20 abril 2012

The relationship of bird biodiversity to the assignment of farmland as High Nature Value

Positive link between High Nature Value farmland and bird biodiversity

High Nature Value (HNV) farmland is agricultural land that supports biodiversity and can be identified by its environmentally sound farming practices. New research on bird biodiversity on French HNV farmland has concluded that conservation of HNV farmland is important as well as conserving areas that were previously HNV and have undergone recent agricultural intensification.

HNV farmland supports, or is associated with, either a high species and habitat diversity or the presence of species that are rare or endangered. Typical examples of HNV farmland are extensively grazed uplands, alpine meadows and pastures, and areas combining crops, trees and pasture (agro-silvo-pastoral areas) in Spain and Portugal (dehesas and montados). It can be identified with a score or index which assesses the use of environmentally sound practices such as minimum use of chemical pesticides and fertilisers, crop rotation and farmland structure in terms of presence of natural and semi-natural vegetation. Due to agricultural intensification there have been dramatic losses in HNV farmland.

The study was funded by the Joint Research Centre of the European Commission, Institute for Environment and Sustainability1 and investigated the relationship of bird biodiversity to the assignment of farmland as High Nature Value. It investigated the relationship between measures of bird biodiversity and past changes in HNV farmland in France within a 30-year period. Three farmland types were analysed: (1) land that has experienced intensified agriculture, (2) land with relatively recent history of agricultural intensification and (3) land with low-intensity agriculture identified as HNV. Across the three farmland types, researchers compared farmland bird species abundances as measured by the French Farmland Bird Index (FBI) and examined the composition of bird communities as measured by the community specialisation index (CSI) in relation to the HNV indicator.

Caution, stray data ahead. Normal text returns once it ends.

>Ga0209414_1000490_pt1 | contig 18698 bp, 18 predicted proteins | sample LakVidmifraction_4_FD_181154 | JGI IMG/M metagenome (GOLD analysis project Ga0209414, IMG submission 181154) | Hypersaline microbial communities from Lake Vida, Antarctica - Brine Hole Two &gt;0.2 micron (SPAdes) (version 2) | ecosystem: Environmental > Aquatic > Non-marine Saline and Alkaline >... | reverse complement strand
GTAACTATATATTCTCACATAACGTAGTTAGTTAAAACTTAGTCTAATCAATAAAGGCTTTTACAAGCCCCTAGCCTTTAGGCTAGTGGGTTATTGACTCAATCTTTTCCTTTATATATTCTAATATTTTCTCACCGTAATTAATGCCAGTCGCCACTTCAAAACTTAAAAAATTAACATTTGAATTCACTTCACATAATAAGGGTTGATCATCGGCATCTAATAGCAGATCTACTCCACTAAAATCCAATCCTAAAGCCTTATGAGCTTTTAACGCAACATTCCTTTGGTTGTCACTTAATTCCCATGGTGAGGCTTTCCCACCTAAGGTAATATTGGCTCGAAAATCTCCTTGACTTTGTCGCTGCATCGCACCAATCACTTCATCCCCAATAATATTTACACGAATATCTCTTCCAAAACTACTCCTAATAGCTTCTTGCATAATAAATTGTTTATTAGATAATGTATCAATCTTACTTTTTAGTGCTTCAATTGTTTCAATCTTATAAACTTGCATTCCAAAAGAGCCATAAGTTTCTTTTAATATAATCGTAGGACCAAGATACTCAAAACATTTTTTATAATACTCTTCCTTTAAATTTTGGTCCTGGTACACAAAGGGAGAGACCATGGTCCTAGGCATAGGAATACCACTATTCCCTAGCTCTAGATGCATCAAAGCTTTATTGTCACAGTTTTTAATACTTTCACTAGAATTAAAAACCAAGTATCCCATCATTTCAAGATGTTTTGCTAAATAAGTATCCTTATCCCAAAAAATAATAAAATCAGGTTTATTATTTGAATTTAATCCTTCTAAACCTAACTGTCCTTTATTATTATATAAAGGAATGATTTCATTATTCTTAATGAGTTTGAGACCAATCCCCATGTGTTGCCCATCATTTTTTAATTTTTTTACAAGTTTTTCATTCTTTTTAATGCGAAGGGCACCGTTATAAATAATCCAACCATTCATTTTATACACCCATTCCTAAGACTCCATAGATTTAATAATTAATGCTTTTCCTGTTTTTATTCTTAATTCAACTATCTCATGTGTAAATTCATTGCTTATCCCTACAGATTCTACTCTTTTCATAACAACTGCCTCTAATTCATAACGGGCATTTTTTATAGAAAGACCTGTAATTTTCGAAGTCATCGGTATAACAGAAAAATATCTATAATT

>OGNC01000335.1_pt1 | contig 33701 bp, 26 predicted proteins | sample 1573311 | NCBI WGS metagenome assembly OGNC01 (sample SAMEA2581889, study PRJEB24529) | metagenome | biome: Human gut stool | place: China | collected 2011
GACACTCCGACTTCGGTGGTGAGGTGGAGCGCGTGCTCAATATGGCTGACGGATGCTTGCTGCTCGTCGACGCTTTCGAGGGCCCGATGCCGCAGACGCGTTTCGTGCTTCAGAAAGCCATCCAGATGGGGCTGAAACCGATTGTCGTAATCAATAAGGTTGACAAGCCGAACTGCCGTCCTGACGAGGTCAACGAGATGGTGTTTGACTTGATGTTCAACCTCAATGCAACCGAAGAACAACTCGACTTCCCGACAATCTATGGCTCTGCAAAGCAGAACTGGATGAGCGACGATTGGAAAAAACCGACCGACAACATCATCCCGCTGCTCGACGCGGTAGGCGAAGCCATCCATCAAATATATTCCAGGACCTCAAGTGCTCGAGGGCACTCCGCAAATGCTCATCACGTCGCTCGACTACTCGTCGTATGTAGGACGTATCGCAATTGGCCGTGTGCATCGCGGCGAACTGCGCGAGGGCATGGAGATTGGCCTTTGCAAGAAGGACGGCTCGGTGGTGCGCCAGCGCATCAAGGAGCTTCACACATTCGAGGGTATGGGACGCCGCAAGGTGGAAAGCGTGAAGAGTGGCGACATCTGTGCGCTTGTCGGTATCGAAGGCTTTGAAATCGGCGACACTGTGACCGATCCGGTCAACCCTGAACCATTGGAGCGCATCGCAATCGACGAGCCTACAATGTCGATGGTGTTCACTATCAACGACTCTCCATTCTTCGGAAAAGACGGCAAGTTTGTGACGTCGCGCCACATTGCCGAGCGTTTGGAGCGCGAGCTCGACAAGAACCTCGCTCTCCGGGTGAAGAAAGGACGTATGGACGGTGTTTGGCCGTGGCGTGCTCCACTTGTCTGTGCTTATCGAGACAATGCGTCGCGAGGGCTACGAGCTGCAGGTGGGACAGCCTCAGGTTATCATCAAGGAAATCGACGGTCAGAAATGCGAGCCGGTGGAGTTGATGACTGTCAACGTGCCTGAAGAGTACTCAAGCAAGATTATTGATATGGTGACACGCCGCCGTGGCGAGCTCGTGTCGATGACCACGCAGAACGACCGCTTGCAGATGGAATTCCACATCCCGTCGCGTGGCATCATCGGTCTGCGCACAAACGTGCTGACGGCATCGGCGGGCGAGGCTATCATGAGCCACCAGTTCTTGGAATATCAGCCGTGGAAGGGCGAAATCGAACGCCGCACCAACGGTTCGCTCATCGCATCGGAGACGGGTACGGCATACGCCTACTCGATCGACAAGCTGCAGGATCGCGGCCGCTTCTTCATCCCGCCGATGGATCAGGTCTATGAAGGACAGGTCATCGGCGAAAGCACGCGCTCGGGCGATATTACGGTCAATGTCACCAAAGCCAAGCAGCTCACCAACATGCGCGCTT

According to the study, in 1970 there was over 21.3 million hectares of HNV farmland in France, compared to 6.9 million hectares in 2000. Between 2001 and 2008 there has been an increase in bird species abundance in both HNV farmland (9.9 % increase) and land that has only recently been intensively farmed (4.5 % increase). However on land that has historically been non-HNV there was a decrease in species abundance of 5.4%. The study analysed the effect of temporal changes in value (as measured by the HNV score) and community structure of species. In lands where the HNV score has been increasing i.e. there has been an improvement in environmentally sound practices and presence of semi-natural vegetation including landscape elements, there has also been an increase in birds that are habitat specialists, indicating that HNV farmland plays a role in supporting these specialist species. The opposite is true in lands where the HNV score has been decreasing and the community has become more dominated by habitat generalists.

This indicates that past and current HNV farmland positively affects the composition of bird communities. In areas that have recently lost their value due to agricultural intensification bird abundances were maintained at higher levels than in areas that have never reached the HNV status in the analysed period. The study suggests that in areas currently considered HNV farmland, conservation efforts should target the preservation of crop diversity and extensive farming practices that use less fertilisers. In farmlands of relatively recent agricultural intensification, conservation measures should focus on the preservation of landscape elements that may potentially buffer the effects of intensification for some bird species.

The results are positive as they suggest that, to some extent, it is possible to reverse biodiversity decline caused by agricultural intensification, if appropriate management actions take place in the near future. Benefits of HNV farmland could be maximised by identifying large-scale conservation areas or HNV farmland networks.
  1. See http://ies.jrc.ec.europa.eu/
Source: Doxa A., Paracchini M.L., Pointereau P., Devictor V. & Jiguet F. (2012) Preventing biotic homogenization of farmland bird communities: The role of High Nature Value farmland. Agriculture, Ecosystems and Environment 148: 83–88
Contact: aggeliki.doxa @ imbe.fr
Theme(s): Agriculture, Biodiversity

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